Iron Planet is its largest commercial competitor, but operates a fully on-line auction. We believe there is room for both in this market place. With every new client that IP courts away from local brokers only helps to legitimatize the commercial auction process.
We believe it is feasible for RBA to garner more market share over time. The amount is unknown, but RBA should grow faster than the auction equipment market. RBA targets 15% long-term growth in earnings per share, we think this target is achievable over the next decade given the relative infancy of the market, barriers to entry, and potential global expansion.
RBA generates a healthy Return-On-Invested-Capital (NASDAQ:ROIC). It has averaged over 14% over the past decade and is currently 11.2% on a TTM basis. This should well outpace their cost of capital over time.
Management and Stewardship:
CEO James Blake started with the firm in 1991 and have worked his way up to CEO in 2004 when David Ritchie retired. Compensation seems fair for a firm of its size. Directors are elected annually and CEO and chairman role are separate. High and sustainable ROIC indicated management has done a good job managing the business and reinvesting cash flows.
RBA doesn't typically generate free-cash-flow (NYSE:FCF) because management puts back all excess cash flow into building new auction site to expand their footprint. However, management has indicated that over the next two years they will cut their expansion efforts, so FCF is a possibility. We estimate calendar year 2010 FCF of $55mm.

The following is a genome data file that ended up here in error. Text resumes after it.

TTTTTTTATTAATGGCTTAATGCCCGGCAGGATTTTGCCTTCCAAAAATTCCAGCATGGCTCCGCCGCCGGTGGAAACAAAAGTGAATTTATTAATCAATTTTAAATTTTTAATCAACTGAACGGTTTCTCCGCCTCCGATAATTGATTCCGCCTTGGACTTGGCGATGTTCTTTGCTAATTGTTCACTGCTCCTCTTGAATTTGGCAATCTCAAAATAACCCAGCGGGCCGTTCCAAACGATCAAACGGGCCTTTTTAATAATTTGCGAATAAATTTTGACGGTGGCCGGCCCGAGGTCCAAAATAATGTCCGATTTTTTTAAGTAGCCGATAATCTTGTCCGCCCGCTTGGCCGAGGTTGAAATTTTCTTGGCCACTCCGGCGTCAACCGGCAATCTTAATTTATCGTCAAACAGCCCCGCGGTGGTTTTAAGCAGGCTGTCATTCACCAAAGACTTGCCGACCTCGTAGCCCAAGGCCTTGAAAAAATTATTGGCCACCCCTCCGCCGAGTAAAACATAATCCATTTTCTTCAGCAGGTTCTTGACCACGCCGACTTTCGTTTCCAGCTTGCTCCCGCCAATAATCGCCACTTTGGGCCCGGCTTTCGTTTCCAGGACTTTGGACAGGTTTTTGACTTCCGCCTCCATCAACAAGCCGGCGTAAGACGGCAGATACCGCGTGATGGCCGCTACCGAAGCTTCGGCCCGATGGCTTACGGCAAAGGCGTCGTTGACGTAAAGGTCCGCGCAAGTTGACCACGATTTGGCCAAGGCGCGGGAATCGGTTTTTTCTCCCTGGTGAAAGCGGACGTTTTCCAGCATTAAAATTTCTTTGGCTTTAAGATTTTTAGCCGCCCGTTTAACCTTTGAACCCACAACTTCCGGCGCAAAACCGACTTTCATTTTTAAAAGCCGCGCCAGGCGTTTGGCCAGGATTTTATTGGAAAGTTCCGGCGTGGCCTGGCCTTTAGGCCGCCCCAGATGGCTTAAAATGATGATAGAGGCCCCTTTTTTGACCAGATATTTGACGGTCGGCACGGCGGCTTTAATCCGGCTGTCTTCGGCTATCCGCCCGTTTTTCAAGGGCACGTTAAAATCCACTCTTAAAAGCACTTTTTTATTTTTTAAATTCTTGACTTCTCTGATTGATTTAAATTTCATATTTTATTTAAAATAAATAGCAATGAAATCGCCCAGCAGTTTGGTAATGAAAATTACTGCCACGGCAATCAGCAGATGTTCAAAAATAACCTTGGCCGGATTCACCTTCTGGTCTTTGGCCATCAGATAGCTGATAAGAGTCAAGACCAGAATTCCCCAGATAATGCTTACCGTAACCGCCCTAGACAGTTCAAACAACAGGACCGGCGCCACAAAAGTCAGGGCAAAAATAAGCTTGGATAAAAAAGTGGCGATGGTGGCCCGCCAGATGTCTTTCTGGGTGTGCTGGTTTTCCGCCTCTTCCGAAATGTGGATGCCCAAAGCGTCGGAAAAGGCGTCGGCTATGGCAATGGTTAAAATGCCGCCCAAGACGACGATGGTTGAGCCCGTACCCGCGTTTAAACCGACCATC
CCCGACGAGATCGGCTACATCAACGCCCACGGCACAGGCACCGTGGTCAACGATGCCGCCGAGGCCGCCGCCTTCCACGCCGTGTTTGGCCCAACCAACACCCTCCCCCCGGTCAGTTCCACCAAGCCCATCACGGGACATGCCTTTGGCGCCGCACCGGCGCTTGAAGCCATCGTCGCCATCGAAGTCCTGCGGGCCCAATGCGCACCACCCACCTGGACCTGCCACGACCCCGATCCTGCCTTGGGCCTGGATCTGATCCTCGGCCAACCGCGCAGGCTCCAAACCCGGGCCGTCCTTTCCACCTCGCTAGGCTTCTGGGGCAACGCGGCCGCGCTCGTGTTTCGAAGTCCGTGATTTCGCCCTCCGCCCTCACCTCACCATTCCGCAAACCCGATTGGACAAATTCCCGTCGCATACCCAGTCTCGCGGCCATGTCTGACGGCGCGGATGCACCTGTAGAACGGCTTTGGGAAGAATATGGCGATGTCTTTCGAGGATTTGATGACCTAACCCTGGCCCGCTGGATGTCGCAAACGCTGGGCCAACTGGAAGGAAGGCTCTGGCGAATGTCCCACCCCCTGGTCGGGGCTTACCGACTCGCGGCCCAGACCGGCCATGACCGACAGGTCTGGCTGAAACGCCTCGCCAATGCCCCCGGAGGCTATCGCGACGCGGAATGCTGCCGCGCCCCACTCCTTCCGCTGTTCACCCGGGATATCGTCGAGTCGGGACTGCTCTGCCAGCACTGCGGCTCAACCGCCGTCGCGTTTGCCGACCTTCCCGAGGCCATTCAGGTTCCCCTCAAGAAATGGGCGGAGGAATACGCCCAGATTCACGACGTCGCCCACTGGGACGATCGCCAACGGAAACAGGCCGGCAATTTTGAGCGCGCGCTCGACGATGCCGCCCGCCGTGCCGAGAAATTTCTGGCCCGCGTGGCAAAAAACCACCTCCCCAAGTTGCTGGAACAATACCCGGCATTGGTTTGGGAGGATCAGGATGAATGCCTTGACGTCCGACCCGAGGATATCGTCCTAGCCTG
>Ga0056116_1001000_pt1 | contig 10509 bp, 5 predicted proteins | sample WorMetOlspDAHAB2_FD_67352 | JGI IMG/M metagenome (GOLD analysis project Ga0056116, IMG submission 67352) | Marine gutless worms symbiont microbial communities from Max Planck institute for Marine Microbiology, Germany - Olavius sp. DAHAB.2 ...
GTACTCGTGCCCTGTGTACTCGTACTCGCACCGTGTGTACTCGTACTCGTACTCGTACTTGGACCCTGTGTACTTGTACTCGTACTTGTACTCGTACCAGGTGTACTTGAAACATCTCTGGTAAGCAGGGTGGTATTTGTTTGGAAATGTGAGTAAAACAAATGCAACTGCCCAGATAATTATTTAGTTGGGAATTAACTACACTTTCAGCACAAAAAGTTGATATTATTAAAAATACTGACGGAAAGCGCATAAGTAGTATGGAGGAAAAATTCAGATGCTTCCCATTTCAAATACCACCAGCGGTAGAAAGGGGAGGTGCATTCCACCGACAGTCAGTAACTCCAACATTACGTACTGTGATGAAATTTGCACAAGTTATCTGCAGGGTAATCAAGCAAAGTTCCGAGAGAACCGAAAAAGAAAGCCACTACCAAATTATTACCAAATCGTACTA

Based on our discounted cash flow analysis (DCF), the shares are worth $18.66, approximately the same as RBA's current share price.
Years LOW MIDDLE HIGH
1 11.0% 14.0% 19.0%
2 16.0% 21.0% 26.0%
3 -5.0% 0.0% 5.0%
4 -5.0% 0.0% 5.0%
5 -5.0% 0.0% 5.0%
6-10 -3.0% 0.0% 5.0%
11-20 22.0% 25.0% 28.0%
Terminal 2.0% 2.5% 3.0%
Discount Rate 10.5% 10.5% 10.5%
Dilution 0.6% 0.5% 0.4%
Total per share IV $11.05 $18.66 $36.02
Multiple to Y0 FCF 22.8x 38.4x 74.2x
Price% of IV 1.6x 1.0x 0.5x
Upside/current -39% 4% 100%
Upside/purchase -39% 4% 100%
Another way to look at RBA is using a multiple of estimated revenue. We believe RBA can achieve estimated revenue of 758, 1,520, and 3,590 for the next 5, 10, and 20 years respectively. RBA has traded at an average of 8x revenue over the past 5 years and currently trades at 5.4x sales. We think a fair multiple to use five years out is 4x sales which off of $758mm in revenue gets you to a market cap of $3,032 or $27.50 or an annualized return of 8.55% over five years, not bad, but nothing spectacular either.
Keep in mind that the mid-cap growth index has a p/s ratio of 2x. If you assume that RBA's multiple to sales eventually comes down to an industry average than RBA would be worth around $70 per share 20 years out. This equals a return on investment of under 7% annualized (factoring in a small amount of share dilution over time).
We think a more appropriate valuation is using a p/s ratio on estimated calendar year 2011 revenue of $446mm. 4x revenue on $446mm equates to a share price of just over $16.
To achieve our targeted upside of 30%, we would recommend purchasing the shares at, or below, $12.
We do not have a position in RBA but that may change at anytime. We use or best efforts to obtain good data in our models, however it can’t be guaranteed that our inputs and data are correct. This is not a recommendation for readers to purchase RBA without consulting your financial professional to discuss your own risk tolerance and objectives. This is for informational purposes only. We are under no obligation to update our research. Please conduct your own research.
Disclosure: No Position